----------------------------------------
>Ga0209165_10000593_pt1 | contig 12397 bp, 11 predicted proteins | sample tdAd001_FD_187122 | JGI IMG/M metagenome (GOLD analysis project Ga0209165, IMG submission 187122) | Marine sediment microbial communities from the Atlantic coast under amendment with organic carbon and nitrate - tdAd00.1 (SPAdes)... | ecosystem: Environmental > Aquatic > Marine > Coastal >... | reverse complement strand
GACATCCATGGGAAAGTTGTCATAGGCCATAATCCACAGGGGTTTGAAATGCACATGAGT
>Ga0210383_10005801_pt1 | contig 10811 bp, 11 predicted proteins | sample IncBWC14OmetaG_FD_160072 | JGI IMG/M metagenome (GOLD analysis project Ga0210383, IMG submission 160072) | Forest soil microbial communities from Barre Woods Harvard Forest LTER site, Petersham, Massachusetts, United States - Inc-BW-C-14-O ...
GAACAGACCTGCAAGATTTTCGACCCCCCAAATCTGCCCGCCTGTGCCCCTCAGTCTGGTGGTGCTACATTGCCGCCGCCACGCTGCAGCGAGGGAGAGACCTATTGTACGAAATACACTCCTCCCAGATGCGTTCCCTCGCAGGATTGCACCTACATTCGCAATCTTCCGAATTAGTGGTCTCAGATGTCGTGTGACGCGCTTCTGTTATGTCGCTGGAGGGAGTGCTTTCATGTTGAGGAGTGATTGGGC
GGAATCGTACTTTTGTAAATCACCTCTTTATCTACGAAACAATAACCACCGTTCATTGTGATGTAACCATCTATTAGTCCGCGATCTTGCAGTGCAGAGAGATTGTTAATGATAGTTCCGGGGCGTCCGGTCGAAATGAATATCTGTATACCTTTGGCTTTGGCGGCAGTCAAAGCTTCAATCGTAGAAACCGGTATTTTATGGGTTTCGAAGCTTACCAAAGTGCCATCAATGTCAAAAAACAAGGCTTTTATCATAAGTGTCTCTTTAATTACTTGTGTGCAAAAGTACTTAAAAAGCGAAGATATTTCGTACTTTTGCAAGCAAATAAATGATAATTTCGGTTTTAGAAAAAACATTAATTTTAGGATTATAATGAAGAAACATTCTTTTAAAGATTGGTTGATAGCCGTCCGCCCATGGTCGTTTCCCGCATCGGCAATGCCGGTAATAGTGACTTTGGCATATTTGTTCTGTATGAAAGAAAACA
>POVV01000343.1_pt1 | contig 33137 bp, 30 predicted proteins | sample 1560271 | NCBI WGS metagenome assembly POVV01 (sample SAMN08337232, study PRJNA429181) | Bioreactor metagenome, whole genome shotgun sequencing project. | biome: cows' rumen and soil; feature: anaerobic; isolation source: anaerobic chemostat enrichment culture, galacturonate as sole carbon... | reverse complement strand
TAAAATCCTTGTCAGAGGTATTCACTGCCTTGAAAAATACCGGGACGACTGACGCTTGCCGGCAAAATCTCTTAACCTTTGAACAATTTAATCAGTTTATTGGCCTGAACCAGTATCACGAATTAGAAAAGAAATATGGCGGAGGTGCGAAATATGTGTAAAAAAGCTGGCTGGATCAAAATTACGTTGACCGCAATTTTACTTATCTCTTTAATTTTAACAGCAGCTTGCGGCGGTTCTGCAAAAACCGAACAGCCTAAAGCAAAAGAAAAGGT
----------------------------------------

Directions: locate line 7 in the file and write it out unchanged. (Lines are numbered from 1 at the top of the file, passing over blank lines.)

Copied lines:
TAAAATCCTTGTCAGAGGTATTCACTGCCTTGAAAAATACCGGGACGACTGACGCTTGCCGGCAAAATCTCTTAACCTTTGAACAATTTAATCAGTTTATTGGCCTGAACCAGTATCACGAATTAGAAAAGAAATATGGCGGAGGTGCGAAATATGTGTAAAAAAGCTGGCTGGATCAAAATTACGTTGACCGCAATTTTACTTATCTCTTTAATTTTAACAGCAGCTTGCGGCGGTTCTGCAAAAACCGAACAGCCTAAAGCAAAAGAAAAGGT